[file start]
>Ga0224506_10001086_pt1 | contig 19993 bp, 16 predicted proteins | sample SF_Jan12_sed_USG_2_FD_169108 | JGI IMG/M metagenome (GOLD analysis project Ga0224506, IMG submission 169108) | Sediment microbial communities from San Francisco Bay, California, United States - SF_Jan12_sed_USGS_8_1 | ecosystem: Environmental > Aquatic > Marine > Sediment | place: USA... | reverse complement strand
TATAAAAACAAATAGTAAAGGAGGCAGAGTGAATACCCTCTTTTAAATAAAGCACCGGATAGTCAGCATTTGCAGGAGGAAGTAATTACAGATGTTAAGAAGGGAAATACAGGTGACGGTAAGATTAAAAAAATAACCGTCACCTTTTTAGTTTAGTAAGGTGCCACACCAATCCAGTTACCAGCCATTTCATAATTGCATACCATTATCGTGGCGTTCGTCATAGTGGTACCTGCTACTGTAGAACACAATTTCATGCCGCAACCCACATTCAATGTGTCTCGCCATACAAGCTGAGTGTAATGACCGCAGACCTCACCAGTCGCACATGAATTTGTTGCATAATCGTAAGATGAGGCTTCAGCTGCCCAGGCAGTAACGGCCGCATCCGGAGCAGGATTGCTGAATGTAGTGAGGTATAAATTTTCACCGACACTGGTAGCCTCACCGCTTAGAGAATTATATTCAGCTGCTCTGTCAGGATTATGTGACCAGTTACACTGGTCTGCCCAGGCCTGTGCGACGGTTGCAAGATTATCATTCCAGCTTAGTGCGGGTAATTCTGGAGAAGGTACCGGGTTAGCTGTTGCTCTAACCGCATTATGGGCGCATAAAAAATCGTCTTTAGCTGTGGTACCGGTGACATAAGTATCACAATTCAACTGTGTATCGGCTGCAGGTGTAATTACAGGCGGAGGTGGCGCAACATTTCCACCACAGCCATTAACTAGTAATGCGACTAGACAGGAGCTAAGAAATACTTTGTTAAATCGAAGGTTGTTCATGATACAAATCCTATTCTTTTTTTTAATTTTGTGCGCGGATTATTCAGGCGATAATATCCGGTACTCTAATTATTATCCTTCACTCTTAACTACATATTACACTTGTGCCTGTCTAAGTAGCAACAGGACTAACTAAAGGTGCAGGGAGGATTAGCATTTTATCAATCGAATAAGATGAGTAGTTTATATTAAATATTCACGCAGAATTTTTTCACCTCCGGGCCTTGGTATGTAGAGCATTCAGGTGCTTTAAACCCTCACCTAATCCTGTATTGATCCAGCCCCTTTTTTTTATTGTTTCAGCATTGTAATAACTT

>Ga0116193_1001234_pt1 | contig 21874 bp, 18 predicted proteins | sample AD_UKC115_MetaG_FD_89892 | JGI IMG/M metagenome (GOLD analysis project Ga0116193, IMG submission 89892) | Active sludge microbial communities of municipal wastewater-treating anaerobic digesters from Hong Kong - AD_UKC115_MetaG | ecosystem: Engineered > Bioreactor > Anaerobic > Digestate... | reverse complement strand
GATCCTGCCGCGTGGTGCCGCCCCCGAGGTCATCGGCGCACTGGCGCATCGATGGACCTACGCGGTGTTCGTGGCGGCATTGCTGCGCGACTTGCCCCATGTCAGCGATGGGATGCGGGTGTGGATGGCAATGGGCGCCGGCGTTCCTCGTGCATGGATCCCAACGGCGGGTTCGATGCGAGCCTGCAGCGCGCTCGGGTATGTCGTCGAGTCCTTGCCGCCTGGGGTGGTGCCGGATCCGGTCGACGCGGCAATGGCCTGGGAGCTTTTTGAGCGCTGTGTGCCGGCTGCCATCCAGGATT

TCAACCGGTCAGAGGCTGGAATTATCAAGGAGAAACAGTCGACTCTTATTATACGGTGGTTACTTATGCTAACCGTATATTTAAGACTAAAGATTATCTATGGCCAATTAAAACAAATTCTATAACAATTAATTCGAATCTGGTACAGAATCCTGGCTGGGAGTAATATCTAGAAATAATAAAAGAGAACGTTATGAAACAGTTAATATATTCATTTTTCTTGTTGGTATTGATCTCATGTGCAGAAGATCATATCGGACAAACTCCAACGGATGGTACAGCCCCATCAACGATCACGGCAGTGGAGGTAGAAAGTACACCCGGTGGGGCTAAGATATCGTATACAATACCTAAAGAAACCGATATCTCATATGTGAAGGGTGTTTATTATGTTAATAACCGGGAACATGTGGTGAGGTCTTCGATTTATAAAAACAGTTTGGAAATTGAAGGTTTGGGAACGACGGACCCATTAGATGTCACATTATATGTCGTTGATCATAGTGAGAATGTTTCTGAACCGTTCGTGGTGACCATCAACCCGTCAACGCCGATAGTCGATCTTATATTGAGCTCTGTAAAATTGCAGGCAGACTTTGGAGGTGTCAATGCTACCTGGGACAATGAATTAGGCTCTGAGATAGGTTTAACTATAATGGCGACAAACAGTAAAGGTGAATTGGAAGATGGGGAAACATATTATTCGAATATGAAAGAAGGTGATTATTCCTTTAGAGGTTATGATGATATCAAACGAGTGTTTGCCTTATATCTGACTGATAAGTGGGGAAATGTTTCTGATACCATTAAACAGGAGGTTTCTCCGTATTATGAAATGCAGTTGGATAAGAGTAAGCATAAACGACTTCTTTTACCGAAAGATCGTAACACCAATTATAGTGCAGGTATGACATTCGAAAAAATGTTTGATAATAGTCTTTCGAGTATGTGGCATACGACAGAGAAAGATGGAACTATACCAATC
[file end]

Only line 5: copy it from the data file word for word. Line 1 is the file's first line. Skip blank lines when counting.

TCAACCGGTCAGAGGCTGGAATTATCAAGGAGAAACAGTCGACTCTTATTATACGGTGGTTACTTATGCTAACCGTATATTTAAGACTAAAGATTATCTATGGCCAATTAAAACAAATTCTATAACAATTAATTCGAATCTGGTACAGAATCCTGGCTGGGAGTAATATCTAGAAATAATAAAAGAGAACGTTATGAAACAGTTAATATATTCATTTTTCTTGTTGGTATTGATCTCATGTGCAGAAGATCATATCGGACAAACTCCAACGGATGGTACAGCCCCATCAACGATCACGGCAGTGGAGGTAGAAAGTACACCCGGTGGGGCTAAGATATCGTATACAATACCTAAAGAAACCGATATCTCATATGTGAAGGGTGTTTATTATGTTAATAACCGGGAACATGTGGTGAGGTCTTCGATTTATAAAAACAGTTTGGAAATTGAAGGTTTGGGAACGACGGACCCATTAGATGTCACATTATATGTCGTTGATCATAGTGAGAATGTTTCTGAACCGTTCGTGGTGACCATCAACCCGTCAACGCCGATAGTCGATCTTATATTGAGCTCTGTAAAATTGCAGGCAGACTTTGGAGGTGTCAATGCTACCTGGGACAATGAATTAGGCTCTGAGATAGGTTTAACTATAATGGCGACAAACAGTAAAGGTGAATTGGAAGATGGGGAAACATATTATTCGAATATGAAAGAAGGTGATTATTCCTTTAGAGGTTATGATGATATCAAACGAGTGTTTGCCTTATATCTGACTGATAAGTGGGGAAATGTTTCTGATACCATTAAACAGGAGGTTTCTCCGTATTATGAAATGCAGTTGGATAAGAGTAAGCATAAACGACTTCTTTTACCGAAAGATCGTAACACCAATTATAGTGCAGGTATGACATTCGAAAAAATGTTTGATAATAGTCTTTCGAGTATGTGGCATACGACAGAGAAAGATGGAACTATACCAATC